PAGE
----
By Reggie Voyce
The spirit of Education in Zion is one of eternal reflection. The stories of saints long gone and yet ever-present by their works of dedication are a source of reflection. Their faces— whether solemn, smiling, or firmly determined— tell their stories.
What did it matter that there was no paper, pens, pencils, maps or other necessities of teaching? Their ingenuity provided the basics to learn. Quill pens were created from chicken feathers, ink from crushed bearberries, pencils were the charcoal ends of blackened sticks pulled from the fire to cool before being used to write. And what did they write on? They wrote on their hands and arms and old rags until President Brigham Young brought the first paper mill to Salt Lake Valley in 1857. They had not wasted those first precious 10 years in the valley. They had built farms and businesses and were laboring on temples to the Most High and they built schools.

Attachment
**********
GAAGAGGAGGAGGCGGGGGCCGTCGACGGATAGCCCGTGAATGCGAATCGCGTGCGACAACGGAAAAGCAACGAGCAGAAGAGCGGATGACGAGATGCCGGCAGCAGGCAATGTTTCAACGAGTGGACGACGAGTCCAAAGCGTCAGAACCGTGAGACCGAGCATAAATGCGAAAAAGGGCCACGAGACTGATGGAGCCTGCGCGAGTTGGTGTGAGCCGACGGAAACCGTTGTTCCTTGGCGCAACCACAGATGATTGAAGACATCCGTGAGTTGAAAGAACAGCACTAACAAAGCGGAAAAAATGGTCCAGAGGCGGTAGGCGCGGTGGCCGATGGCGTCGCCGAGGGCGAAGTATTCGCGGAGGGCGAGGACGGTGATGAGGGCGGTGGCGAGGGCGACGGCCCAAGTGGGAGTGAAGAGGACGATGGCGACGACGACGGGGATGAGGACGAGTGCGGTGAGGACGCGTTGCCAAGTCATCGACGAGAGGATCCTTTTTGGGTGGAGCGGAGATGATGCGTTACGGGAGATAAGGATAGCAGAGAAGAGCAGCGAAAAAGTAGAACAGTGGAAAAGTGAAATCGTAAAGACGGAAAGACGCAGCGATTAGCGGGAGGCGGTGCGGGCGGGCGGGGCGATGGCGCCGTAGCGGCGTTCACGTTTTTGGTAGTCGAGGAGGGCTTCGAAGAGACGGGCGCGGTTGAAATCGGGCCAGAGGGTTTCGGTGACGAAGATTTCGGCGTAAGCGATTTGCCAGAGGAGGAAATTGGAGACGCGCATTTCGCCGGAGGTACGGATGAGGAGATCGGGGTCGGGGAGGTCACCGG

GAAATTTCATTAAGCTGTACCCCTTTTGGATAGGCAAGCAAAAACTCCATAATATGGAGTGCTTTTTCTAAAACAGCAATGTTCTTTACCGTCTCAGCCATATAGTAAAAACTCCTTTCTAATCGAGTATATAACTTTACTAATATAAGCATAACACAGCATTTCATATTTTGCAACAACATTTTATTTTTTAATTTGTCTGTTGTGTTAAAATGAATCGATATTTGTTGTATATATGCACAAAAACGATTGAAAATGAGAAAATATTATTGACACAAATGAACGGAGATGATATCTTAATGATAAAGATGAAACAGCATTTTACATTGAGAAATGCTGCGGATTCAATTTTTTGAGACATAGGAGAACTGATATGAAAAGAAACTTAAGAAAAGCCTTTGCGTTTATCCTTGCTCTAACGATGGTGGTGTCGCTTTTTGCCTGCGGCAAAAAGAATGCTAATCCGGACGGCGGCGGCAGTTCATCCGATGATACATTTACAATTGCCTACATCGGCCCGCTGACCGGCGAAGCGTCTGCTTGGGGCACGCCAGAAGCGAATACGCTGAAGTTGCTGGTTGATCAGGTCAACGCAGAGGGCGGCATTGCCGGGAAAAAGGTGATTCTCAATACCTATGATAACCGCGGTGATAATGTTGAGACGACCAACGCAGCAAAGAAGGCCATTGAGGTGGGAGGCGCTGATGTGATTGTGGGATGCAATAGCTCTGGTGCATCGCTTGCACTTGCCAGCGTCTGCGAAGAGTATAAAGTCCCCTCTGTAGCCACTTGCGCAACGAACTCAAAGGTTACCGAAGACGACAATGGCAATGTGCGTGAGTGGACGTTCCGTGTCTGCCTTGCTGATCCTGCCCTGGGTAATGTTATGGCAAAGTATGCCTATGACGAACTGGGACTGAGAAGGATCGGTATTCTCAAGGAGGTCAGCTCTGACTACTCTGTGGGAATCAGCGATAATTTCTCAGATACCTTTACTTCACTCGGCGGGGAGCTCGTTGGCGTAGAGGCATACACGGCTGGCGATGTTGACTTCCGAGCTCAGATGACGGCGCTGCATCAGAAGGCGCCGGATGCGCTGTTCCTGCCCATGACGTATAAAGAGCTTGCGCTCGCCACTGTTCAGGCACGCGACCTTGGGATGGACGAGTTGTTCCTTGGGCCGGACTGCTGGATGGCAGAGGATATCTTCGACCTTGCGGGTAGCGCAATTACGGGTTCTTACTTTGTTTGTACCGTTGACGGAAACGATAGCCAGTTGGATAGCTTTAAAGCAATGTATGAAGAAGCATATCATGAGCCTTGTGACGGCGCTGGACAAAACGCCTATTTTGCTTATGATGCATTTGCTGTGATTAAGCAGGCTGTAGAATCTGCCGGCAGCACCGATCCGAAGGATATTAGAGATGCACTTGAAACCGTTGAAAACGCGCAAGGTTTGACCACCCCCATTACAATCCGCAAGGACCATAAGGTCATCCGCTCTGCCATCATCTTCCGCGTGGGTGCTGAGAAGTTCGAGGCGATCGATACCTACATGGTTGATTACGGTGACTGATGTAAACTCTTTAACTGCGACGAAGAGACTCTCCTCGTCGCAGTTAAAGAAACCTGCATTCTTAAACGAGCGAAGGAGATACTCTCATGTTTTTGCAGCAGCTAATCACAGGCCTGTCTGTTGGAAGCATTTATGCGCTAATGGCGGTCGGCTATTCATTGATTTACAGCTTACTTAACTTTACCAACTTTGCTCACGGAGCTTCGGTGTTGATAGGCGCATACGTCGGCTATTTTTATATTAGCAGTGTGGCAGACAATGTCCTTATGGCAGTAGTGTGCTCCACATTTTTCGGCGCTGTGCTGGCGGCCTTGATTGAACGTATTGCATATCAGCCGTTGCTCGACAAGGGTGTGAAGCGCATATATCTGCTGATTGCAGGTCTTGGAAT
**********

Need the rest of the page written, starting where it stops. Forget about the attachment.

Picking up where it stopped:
Their mission statement, “Man cannot be saved in ignorance” (D&C 131:6), rang in and through their very beings. They labored to learn the gospel through diligent scripture study and the building of temples to learn all the doctrines and ordinances of the gospel- the education of the soul. They labored on schools to learn and, “bec[ame] acquainted with all good books, and with languages, tongues, and people” (D&C 90:15), the education of the secular mind.
To stroll through the gallery is to feel their unseen and yet ever zealous energies to be an educated people. This spirit implores us to waste no time on worldly pursuits of no eternal value, but to cherish that which is unseen, our accomplishments yet to be realized in our pursuit to be, “taught from on high” (D&C 43:16).